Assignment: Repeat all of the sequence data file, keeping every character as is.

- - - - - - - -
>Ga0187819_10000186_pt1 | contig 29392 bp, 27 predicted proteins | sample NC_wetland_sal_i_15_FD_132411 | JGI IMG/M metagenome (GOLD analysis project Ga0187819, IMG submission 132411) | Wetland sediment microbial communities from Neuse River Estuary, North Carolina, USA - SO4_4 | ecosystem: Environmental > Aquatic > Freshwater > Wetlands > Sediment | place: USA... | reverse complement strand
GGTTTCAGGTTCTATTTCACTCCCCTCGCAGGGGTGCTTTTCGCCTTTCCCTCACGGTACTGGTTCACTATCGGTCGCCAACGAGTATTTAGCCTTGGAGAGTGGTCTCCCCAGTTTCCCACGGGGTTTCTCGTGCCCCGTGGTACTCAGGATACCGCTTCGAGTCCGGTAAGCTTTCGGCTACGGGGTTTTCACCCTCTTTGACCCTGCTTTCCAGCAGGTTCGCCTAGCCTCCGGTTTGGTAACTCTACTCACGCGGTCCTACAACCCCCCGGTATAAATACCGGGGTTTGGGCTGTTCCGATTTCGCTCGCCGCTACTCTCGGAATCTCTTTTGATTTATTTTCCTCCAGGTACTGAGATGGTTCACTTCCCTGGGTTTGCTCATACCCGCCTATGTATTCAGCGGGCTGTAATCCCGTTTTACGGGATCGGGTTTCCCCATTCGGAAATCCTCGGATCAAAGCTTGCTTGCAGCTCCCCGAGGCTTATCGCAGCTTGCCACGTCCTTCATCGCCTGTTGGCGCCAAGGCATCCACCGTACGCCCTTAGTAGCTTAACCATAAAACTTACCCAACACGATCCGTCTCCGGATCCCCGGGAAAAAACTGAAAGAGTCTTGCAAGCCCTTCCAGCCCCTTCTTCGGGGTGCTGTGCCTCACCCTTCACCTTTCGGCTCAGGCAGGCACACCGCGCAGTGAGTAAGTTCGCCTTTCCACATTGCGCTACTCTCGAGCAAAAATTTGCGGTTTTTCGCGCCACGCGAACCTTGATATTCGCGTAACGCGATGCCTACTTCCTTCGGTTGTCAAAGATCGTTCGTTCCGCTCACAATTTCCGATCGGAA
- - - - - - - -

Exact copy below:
>Ga0187819_10000186_pt1 | contig 29392 bp, 27 predicted proteins | sample NC_wetland_sal_i_15_FD_132411 | JGI IMG/M metagenome (GOLD analysis project Ga0187819, IMG submission 132411) | Wetland sediment microbial communities from Neuse River Estuary, North Carolina, USA - SO4_4 | ecosystem: Environmental > Aquatic > Freshwater > Wetlands > Sediment | place: USA... | reverse complement strand
GGTTTCAGGTTCTATTTCACTCCCCTCGCAGGGGTGCTTTTCGCCTTTCCCTCACGGTACTGGTTCACTATCGGTCGCCAACGAGTATTTAGCCTTGGAGAGTGGTCTCCCCAGTTTCCCACGGGGTTTCTCGTGCCCCGTGGTACTCAGGATACCGCTTCGAGTCCGGTAAGCTTTCGGCTACGGGGTTTTCACCCTCTTTGACCCTGCTTTCCAGCAGGTTCGCCTAGCCTCCGGTTTGGTAACTCTACTCACGCGGTCCTACAACCCCCCGGTATAAATACCGGGGTTTGGGCTGTTCCGATTTCGCTCGCCGCTACTCTCGGAATCTCTTTTGATTTATTTTCCTCCAGGTACTGAGATGGTTCACTTCCCTGGGTTTGCTCATACCCGCCTATGTATTCAGCGGGCTGTAATCCCGTTTTACGGGATCGGGTTTCCCCATTCGGAAATCCTCGGATCAAAGCTTGCTTGCAGCTCCCCGAGGCTTATCGCAGCTTGCCACGTCCTTCATCGCCTGTTGGCGCCAAGGCATCCACCGTACGCCCTTAGTAGCTTAACCATAAAACTTACCCAACACGATCCGTCTCCGGATCCCCGGGAAAAAACTGAAAGAGTCTTGCAAGCCCTTCCAGCCCCTTCTTCGGGGTGCTGTGCCTCACCCTTCACCTTTCGGCTCAGGCAGGCACACCGCGCAGTGAGTAAGTTCGCCTTTCCACATTGCGCTACTCTCGAGCAAAAATTTGCGGTTTTTCGCGCCACGCGAACCTTGATATTCGCGTAACGCGATGCCTACTTCCTTCGGTTGTCAAAGATCGTTCGTTCCGCTCACAATTTCCGATCGGAA